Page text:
"Of course scientific advances are wonderful, but slinking behind the gallop of each one is the prospect of its silently overtaking or even obliterating our moral imperatives, including the right to love and be loved."
Meghan Laslocky in The Little Book of Heartbreak

I was sent an advance copy of Meghan Laslocky's new book, The Little Book of Heartbreak, in the mail at exactly the right time. It’s not that I had undergone some sort of transformative or heartbreaking experience. That experience happened earlier in 2012, when I least expected it. Rather, I was undergoing a moment of personal change and growth. A year later, I could finally admit that what had most upset me was not that my heart was broken but that I was broken and romance interfered at the same moment as well.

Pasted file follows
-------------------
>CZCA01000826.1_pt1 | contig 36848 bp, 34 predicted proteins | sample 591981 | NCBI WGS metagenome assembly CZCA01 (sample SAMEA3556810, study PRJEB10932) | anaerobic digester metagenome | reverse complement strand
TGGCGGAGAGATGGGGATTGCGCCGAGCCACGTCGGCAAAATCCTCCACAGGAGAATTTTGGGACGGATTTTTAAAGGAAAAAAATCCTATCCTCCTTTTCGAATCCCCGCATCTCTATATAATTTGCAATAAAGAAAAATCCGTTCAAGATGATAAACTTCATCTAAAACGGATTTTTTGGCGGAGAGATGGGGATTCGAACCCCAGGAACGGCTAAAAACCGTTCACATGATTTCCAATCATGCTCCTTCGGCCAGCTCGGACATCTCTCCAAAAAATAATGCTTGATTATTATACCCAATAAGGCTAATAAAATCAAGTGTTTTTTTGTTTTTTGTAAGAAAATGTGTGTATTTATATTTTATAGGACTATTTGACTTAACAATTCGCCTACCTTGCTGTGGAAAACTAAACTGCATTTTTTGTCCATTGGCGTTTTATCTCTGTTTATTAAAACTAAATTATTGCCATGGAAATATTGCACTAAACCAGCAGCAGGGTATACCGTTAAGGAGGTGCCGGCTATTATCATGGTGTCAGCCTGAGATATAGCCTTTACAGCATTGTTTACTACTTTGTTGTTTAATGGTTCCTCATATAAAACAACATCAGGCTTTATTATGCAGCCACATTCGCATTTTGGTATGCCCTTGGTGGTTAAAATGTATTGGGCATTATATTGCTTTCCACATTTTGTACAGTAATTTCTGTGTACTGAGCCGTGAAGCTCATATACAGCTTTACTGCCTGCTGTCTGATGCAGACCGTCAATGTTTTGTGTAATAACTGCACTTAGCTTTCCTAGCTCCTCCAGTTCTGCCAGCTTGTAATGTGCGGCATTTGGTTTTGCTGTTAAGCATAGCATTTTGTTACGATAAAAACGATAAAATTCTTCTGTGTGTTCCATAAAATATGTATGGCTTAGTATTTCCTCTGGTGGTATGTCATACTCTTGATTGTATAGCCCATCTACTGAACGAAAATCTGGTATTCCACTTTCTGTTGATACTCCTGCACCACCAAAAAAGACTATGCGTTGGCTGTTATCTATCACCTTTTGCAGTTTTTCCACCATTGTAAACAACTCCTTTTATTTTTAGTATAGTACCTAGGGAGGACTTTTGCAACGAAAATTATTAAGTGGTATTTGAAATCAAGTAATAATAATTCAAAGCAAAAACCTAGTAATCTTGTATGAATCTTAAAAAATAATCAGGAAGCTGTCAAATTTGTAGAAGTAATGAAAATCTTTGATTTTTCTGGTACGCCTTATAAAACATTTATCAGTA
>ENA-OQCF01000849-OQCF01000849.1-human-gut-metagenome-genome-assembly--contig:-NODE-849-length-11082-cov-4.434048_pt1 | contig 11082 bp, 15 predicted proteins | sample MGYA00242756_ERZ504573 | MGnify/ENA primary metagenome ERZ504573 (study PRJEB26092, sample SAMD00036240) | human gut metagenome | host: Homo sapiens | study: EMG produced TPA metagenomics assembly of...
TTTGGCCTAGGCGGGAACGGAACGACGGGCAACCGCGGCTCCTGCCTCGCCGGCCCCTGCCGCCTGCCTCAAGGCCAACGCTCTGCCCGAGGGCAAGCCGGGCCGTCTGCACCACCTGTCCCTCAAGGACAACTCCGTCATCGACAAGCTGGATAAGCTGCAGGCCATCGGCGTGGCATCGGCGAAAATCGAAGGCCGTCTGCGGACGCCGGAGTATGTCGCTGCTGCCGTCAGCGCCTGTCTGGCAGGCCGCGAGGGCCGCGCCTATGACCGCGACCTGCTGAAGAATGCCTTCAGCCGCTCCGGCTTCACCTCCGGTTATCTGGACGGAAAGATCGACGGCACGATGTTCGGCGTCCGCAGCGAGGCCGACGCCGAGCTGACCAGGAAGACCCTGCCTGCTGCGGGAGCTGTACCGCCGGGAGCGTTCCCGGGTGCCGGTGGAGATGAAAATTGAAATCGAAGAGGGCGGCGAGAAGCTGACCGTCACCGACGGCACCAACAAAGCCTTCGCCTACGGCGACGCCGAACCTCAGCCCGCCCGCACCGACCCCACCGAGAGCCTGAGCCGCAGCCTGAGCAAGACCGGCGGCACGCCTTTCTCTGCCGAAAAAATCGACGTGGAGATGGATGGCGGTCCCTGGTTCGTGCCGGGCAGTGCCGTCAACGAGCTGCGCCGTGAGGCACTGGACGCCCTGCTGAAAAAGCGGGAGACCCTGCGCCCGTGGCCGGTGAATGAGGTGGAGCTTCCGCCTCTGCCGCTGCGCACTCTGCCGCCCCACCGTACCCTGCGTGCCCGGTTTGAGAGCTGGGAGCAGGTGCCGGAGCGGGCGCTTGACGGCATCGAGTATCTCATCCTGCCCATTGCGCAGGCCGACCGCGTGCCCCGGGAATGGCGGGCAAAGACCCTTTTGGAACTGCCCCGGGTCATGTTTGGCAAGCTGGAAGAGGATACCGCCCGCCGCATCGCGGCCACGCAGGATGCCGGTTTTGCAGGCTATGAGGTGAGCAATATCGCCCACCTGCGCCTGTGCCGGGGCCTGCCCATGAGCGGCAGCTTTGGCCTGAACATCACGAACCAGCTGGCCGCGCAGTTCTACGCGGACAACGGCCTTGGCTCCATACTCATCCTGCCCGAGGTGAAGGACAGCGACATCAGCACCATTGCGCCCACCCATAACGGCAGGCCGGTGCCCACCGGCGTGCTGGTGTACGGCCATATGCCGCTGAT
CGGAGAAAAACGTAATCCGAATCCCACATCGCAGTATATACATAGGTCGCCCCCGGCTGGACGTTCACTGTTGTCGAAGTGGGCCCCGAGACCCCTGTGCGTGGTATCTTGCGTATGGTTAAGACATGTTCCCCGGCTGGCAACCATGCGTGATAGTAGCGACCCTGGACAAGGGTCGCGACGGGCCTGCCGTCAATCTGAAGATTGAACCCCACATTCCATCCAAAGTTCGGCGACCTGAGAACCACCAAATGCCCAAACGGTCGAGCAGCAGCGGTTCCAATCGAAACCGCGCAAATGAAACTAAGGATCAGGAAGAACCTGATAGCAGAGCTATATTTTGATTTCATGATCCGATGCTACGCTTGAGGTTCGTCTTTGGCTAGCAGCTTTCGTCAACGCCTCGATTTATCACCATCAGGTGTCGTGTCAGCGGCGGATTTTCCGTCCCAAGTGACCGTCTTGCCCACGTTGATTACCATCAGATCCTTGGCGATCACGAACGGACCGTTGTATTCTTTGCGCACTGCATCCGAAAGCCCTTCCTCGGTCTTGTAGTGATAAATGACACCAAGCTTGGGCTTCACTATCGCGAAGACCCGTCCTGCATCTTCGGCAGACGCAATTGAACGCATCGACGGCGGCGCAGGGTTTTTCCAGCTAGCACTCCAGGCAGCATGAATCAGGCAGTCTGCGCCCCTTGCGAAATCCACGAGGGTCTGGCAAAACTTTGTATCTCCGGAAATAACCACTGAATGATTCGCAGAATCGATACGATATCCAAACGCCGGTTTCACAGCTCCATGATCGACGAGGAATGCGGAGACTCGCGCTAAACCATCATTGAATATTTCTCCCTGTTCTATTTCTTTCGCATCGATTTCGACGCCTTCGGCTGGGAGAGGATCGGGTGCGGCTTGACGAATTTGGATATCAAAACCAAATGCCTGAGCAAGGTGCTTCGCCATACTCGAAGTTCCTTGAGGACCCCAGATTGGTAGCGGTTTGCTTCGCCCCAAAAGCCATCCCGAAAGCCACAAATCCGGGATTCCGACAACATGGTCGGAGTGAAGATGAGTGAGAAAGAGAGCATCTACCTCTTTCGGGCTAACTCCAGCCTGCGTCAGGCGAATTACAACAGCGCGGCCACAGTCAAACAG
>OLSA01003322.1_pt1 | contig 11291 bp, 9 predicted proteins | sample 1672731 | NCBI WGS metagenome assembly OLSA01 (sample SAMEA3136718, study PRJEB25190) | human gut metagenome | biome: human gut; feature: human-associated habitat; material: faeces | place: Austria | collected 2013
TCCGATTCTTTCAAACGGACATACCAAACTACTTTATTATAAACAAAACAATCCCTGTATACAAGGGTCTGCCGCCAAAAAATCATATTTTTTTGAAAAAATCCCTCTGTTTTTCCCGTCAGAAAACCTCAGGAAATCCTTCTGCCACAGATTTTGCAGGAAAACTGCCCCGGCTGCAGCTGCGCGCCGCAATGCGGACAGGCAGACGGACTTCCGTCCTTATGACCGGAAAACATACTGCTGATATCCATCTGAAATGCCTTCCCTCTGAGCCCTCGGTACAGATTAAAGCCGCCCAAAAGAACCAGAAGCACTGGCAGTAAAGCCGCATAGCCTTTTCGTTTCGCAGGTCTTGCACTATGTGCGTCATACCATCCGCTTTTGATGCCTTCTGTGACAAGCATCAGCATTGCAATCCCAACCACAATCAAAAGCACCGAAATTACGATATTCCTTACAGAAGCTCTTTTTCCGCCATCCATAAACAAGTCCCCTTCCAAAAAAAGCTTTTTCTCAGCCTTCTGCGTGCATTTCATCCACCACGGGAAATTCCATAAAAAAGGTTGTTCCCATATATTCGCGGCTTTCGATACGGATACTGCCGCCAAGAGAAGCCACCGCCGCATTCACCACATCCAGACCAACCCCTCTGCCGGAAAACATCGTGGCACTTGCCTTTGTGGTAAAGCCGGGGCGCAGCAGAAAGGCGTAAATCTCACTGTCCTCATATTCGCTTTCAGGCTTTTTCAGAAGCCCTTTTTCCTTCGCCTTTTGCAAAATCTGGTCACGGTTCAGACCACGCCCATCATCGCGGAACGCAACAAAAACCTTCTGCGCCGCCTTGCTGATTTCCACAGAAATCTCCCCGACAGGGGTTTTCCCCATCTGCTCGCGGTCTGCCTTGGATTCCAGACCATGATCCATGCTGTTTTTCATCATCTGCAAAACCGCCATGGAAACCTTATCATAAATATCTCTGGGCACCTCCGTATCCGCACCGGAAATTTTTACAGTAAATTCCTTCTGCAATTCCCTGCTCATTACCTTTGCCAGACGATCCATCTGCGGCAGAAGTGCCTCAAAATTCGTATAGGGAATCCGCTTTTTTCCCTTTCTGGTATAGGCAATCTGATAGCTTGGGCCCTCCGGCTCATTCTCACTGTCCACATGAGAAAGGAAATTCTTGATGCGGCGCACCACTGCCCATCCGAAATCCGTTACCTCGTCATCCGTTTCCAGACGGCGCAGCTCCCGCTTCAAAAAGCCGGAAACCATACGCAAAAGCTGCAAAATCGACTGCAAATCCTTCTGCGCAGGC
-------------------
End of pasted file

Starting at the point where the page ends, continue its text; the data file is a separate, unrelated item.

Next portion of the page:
We have become accustomed to text messages as a means of communication. They are okay until the moment in which they are not okay. Something changes and we recognize that not all forms of communication are created equally. The ways in which we interact with each other vary from moment to moment CAN be different. Closeness can be felt from far away, but “things” have a way of taking away from that intimacy. The more things blocking me from you, the more I don’t know you, the more I am not a part of you, the more it is not just me and you.